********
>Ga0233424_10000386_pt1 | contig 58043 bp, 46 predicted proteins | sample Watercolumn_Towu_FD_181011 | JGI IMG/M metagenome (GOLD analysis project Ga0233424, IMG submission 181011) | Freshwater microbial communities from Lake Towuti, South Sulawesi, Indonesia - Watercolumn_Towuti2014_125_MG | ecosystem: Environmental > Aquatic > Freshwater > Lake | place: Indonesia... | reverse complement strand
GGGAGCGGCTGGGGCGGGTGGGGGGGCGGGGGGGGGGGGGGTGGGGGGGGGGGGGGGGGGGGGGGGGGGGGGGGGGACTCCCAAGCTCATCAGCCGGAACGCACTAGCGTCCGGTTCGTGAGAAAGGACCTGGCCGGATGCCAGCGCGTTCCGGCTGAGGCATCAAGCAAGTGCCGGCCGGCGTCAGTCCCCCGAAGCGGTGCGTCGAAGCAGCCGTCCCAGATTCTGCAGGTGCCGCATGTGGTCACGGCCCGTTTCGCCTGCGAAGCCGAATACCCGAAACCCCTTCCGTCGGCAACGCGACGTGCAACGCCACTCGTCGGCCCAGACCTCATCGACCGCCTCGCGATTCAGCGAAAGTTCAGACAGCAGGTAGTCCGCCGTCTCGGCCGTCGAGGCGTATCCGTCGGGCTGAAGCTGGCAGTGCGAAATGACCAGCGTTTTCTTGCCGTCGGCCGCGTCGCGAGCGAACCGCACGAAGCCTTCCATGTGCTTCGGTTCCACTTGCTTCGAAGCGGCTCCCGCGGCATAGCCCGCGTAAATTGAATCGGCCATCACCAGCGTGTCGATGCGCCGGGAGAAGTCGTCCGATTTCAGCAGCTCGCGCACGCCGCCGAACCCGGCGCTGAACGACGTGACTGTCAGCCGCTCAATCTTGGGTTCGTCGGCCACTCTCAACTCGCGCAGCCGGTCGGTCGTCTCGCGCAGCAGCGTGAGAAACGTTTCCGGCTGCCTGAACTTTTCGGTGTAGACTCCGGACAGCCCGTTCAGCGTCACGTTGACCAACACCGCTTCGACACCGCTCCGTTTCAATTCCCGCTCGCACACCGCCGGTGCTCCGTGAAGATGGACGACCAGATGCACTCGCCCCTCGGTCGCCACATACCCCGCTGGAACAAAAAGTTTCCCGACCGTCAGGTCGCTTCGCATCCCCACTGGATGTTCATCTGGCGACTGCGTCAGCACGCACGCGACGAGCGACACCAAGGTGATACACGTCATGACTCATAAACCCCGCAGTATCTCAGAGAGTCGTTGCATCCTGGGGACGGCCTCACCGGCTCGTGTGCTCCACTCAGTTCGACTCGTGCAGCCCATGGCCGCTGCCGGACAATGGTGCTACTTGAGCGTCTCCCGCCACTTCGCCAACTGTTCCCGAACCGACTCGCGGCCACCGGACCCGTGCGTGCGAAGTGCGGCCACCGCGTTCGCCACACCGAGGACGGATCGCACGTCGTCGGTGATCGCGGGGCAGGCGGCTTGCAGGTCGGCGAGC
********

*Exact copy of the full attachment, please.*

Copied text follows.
>Ga0233424_10000386_pt1 | contig 58043 bp, 46 predicted proteins | sample Watercolumn_Towu_FD_181011 | JGI IMG/M metagenome (GOLD analysis project Ga0233424, IMG submission 181011) | Freshwater microbial communities from Lake Towuti, South Sulawesi, Indonesia - Watercolumn_Towuti2014_125_MG | ecosystem: Environmental > Aquatic > Freshwater > Lake | place: Indonesia... | reverse complement strand
GGGAGCGGCTGGGGCGGGTGGGGGGGCGGGGGGGGGGGGGGTGGGGGGGGGGGGGGGGGGGGGGGGGGGGGGGGGGACTCCCAAGCTCATCAGCCGGAACGCACTAGCGTCCGGTTCGTGAGAAAGGACCTGGCCGGATGCCAGCGCGTTCCGGCTGAGGCATCAAGCAAGTGCCGGCCGGCGTCAGTCCCCCGAAGCGGTGCGTCGAAGCAGCCGTCCCAGATTCTGCAGGTGCCGCATGTGGTCACGGCCCGTTTCGCCTGCGAAGCCGAATACCCGAAACCCCTTCCGTCGGCAACGCGACGTGCAACGCCACTCGTCGGCCCAGACCTCATCGACCGCCTCGCGATTCAGCGAAAGTTCAGACAGCAGGTAGTCCGCCGTCTCGGCCGTCGAGGCGTATCCGTCGGGCTGAAGCTGGCAGTGCGAAATGACCAGCGTTTTCTTGCCGTCGGCCGCGTCGCGAGCGAACCGCACGAAGCCTTCCATGTGCTTCGGTTCCACTTGCTTCGAAGCGGCTCCCGCGGCATAGCCCGCGTAAATTGAATCGGCCATCACCAGCGTGTCGATGCGCCGGGAGAAGTCGTCCGATTTCAGCAGCTCGCGCACGCCGCCGAACCCGGCGCTGAACGACGTGACTGTCAGCCGCTCAATCTTGGGTTCGTCGGCCACTCTCAACTCGCGCAGCCGGTCGGTCGTCTCGCGCAGCAGCGTGAGAAACGTTTCCGGCTGCCTGAACTTTTCGGTGTAGACTCCGGACAGCCCGTTCAGCGTCACGTTGACCAACACCGCTTCGACACCGCTCCGTTTCAATTCCCGCTCGCACACCGCCGGTGCTCCGTGAAGATGGACGACCAGATGCACTCGCCCCTCGGTCGCCACATACCCCGCTGGAACAAAAAGTTTCCCGACCGTCAGGTCGCTTCGCATCCCCACTGGATGTTCATCTGGCGACTGCGTCAGCACGCACGCGACGAGCGACACCAAGGTGATACACGTCATGACTCATAAACCCCGCAGTATCTCAGAGAGTCGTTGCATCCTGGGGACGGCCTCACCGGCTCGTGTGCTCCACTCAGTTCGACTCGTGCAGCCCATGGCCGCTGCCGGACAATGGTGCTACTTGAGCGTCTCCCGCCACTTCGCCAACTGTTCCCGAACCGACTCGCGGCCACCGGACCCGTGCGTGCGAAGTGCGGCCACCGCGTTCGCCACACCGAGGACGGATCGCACGTCGTCGGTGATCGCGGGGCAGGCGGCTTGCAGGTCGGCGAGC